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Issue #1652      August 20, 2014

Editorial

Gutter politics, gutter media

For several months now The Australian newspaper has been running a scare campaign, with horror stories of Australian Islamists fighting with the terrorist group Islamic State (formerly ISIS).

“Homegrown jihadists are an affront to our tolerance” runs one of many such headlines of The Australian’s warning of jihadists (24-06-2014). The line in this one is the need for Muslim and non-Muslim Australians to work together. Of course we should work together. But there was a bit more to it than that. “… the reality of Australian-born jihadists is one that must be of deep concern to domestic policy makers and citizens concerned about our unifying national values.”

The constant flow of such stories and constant warnings of the risk to Australia of Australian Islamists training and fighting overseas with banned terrorist organisations has been building up to something. It all became clear on August 5, when Tony Abbott and the Attorney General George Brandis announced a new batch of draconian “counter-terrorism” measures. They include requirements for internet service providers to retain data for two years; give intelligence organisations the power to trawl through the data without warrants; increase the powers of the Federal Police to seek control orders on returning foreign fighters; and require Australians returning from overseas to prove (reversal of onus of proof) their trip was for “legitimate” purposes.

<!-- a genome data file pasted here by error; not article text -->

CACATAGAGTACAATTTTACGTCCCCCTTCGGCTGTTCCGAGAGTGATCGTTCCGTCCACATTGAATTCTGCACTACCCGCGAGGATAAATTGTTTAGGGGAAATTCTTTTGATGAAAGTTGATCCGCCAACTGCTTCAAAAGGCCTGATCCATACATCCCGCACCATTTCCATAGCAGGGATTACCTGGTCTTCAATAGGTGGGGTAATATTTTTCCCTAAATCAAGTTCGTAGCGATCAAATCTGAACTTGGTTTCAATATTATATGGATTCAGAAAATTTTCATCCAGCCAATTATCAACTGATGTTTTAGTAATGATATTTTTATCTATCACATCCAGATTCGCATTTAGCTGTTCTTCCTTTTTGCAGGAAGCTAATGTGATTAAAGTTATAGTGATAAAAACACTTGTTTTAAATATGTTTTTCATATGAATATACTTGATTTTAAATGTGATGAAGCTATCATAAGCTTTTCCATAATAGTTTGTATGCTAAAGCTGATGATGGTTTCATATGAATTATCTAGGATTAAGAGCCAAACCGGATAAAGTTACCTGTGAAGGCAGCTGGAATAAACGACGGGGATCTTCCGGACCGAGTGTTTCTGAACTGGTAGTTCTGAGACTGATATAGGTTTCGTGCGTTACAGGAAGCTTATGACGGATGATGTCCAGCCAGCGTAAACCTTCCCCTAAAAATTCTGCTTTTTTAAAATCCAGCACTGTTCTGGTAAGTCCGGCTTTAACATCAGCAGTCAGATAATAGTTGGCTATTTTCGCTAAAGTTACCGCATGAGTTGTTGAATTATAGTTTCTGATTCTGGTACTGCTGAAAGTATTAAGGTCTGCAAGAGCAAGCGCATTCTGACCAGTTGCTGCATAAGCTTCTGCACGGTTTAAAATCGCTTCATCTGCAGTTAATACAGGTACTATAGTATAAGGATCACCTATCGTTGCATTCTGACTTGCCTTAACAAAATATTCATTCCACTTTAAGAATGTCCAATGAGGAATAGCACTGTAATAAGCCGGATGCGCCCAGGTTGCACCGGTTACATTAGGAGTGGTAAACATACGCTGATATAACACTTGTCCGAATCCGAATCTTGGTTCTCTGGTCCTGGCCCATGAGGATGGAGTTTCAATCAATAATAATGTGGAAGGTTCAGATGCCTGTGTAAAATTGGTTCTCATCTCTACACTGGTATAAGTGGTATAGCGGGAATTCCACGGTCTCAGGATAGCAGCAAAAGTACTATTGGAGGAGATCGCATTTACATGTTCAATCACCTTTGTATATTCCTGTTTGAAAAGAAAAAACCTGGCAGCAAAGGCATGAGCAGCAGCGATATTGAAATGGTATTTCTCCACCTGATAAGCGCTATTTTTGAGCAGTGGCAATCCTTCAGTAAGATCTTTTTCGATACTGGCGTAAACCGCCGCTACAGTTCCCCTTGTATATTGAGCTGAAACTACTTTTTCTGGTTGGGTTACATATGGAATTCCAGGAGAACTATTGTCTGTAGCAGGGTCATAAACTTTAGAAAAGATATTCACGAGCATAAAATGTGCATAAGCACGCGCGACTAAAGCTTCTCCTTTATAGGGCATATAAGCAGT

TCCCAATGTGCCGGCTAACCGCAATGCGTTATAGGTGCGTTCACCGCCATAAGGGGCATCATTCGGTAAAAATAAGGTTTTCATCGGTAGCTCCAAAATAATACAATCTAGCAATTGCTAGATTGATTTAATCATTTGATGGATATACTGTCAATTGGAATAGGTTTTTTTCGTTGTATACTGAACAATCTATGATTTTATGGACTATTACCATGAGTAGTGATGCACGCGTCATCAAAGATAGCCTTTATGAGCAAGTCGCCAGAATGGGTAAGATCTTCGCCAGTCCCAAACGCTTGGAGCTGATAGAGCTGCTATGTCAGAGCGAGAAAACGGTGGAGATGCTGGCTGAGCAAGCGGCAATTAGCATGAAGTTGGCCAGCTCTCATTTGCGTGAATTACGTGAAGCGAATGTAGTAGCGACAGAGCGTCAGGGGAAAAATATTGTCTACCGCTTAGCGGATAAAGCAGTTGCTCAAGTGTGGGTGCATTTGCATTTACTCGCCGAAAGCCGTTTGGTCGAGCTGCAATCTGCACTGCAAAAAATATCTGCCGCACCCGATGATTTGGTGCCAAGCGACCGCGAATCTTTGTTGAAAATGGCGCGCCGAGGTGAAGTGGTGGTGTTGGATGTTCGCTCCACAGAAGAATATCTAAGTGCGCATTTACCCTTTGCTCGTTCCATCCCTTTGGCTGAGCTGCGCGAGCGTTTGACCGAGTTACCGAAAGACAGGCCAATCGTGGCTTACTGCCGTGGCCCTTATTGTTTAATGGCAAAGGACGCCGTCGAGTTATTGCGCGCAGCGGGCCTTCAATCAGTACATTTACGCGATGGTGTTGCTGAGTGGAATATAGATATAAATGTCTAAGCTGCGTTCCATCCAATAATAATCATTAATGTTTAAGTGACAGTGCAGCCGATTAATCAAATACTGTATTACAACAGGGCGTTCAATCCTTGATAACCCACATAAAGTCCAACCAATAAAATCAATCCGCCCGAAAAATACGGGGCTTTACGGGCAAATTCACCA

In trying to sell the new laws Brandis made a complete fool of himself, demonstrating that he did not even understand the legislation that he had been given. His attempts to explain the meaning of metadata became the object of ridicule as they were repeatedly replayed for several days. There was little support for the new measures which were still lacking detail, despite all of the Murdoch media’s efforts to pave the way for them.

So on August 11, Murdoch’s Australian sunk to new depths in gutter politics, deflecting attention from Brandis by running with the gruesome image of a young boy appearing to be holding a decapitated head. The authors Paul Maley and Greg Bearup using a child as a political pawn, did their best to justify the need for more repressive legislation. “That’s my boy: Sharrouf kids witness war’s horror” was the headline this time. “Khaled Sharrouf’s son, a child raised in the suburbs of Sydney, struggles with both arms to hold up the decapitated head of a slain Syrian soldier,” the article claims. Not surprisingly there was an angry response to the image, which brought those who published it down to the level of those who posted it.

Three days later, a rather defensive editorial appeared, attempting to justify the publication of the image. We are told that the decision to publish was a difficult one, but after considerable discussion they reached the conclusion that “As a newspaper, our first duty is to present the truth.”! No doubt, the same truth that the Murdoch media have fed its readers with in relation to Afghanistan, Iraq, Libya, Iran, Ukraine, asylum seekers, trade union struggles, the CFMEU, etc, etc.

The Editorial continues: “To comprehend the Abbott government’s response to the conflict, including its proposed new counter-terrorism laws, requires a clear understanding of the atrocities being perpetrated overseas. Even more unsettling, it requires an appreciation of the involvement of Australians and the threats that they have made against people here in Australia.” There-in lies the real reason, to rally support for the proposed new laws.

Duncan Lay, in an article titled, “Why I fear the severed heads are fake” in The Sunday Telegraph (17-08-2014) puts forward very plausible arguments as to why the images of severed heads are fake. He says this after looking at unpixellated (nothing hidden) images. If they are fake it is yet one more example of fabricated media stories to support what a government is about to do. Who would be surprised!

Next article – Fund R&D – unis

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